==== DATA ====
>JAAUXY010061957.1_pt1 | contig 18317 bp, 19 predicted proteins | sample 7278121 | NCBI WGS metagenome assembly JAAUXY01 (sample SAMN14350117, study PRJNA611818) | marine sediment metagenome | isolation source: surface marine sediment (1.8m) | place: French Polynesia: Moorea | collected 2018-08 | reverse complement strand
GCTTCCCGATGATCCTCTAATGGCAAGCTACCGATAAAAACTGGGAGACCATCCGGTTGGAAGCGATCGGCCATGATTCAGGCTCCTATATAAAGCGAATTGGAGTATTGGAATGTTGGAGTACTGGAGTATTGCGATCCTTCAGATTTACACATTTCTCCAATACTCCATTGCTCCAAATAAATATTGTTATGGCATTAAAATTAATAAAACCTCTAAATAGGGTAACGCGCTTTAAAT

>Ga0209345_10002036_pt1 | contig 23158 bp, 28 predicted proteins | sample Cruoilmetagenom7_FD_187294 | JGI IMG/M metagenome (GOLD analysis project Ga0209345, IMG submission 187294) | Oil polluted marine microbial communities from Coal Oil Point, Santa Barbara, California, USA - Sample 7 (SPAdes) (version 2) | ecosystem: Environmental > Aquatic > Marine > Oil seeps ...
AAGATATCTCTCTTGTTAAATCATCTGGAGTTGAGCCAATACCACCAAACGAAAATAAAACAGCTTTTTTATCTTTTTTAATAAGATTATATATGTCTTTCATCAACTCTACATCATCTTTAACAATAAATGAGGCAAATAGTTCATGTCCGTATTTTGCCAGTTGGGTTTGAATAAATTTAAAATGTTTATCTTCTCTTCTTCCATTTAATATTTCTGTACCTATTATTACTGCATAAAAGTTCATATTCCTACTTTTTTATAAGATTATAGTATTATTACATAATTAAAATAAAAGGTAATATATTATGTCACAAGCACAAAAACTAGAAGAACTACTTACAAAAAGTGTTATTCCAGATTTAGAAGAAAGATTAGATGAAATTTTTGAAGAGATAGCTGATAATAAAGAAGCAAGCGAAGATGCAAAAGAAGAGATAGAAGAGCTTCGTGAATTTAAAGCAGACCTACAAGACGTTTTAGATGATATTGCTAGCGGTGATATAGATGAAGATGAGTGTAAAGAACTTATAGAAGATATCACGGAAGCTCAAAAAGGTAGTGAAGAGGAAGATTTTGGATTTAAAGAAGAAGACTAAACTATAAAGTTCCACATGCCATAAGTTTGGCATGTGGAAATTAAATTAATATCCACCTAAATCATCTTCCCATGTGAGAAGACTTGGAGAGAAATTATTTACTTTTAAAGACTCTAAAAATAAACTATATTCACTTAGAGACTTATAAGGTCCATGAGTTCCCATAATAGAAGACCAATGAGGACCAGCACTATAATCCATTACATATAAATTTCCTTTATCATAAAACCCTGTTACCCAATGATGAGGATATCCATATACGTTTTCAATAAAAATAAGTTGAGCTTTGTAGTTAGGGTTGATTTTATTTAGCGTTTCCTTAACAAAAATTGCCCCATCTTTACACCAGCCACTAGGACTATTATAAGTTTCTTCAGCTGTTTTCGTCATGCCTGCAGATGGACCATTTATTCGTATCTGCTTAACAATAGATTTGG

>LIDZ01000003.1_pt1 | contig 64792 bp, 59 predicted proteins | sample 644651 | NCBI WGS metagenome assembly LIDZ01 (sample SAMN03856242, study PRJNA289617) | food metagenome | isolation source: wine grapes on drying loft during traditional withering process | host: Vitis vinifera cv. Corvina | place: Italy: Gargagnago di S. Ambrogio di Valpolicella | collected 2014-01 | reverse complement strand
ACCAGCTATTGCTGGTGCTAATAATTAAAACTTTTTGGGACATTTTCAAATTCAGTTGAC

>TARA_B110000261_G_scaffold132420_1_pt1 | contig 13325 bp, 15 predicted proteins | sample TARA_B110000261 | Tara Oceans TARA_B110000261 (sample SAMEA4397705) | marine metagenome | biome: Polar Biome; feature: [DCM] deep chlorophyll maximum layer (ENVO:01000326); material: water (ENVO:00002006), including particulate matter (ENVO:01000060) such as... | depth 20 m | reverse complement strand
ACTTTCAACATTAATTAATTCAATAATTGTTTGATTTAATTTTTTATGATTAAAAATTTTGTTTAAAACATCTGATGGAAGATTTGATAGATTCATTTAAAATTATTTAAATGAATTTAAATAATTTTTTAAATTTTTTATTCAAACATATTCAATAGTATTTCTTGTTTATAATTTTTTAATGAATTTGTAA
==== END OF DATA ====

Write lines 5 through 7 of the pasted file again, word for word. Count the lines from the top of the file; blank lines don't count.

>LIDZ01000003.1_pt1 | contig 64792 bp, 59 predicted proteins | sample 644651 | NCBI WGS metagenome assembly LIDZ01 (sample SAMN03856242, study PRJNA289617) | food metagenome | isolation source: wine grapes on drying loft during traditional withering process | host: Vitis vinifera cv. Corvina | place: Italy: Gargagnago di S. Ambrogio di Valpolicella | collected 2014-01 | reverse complement strand
ACCAGCTATTGCTGGTGCTAATAATTAAAACTTTTTGGGACATTTTCAAATTCAGTTGAC

>TARA_B110000261_G_scaffold132420_1_pt1 | contig 13325 bp, 15 predicted proteins | sample TARA_B110000261 | Tara Oceans TARA_B110000261 (sample SAMEA4397705) | marine metagenome | biome: Polar Biome; feature: [DCM] deep chlorophyll maximum layer (ENVO:01000326); material: water (ENVO:00002006), including particulate matter (ENVO:01000060) such as... | depth 20 m | reverse complement strand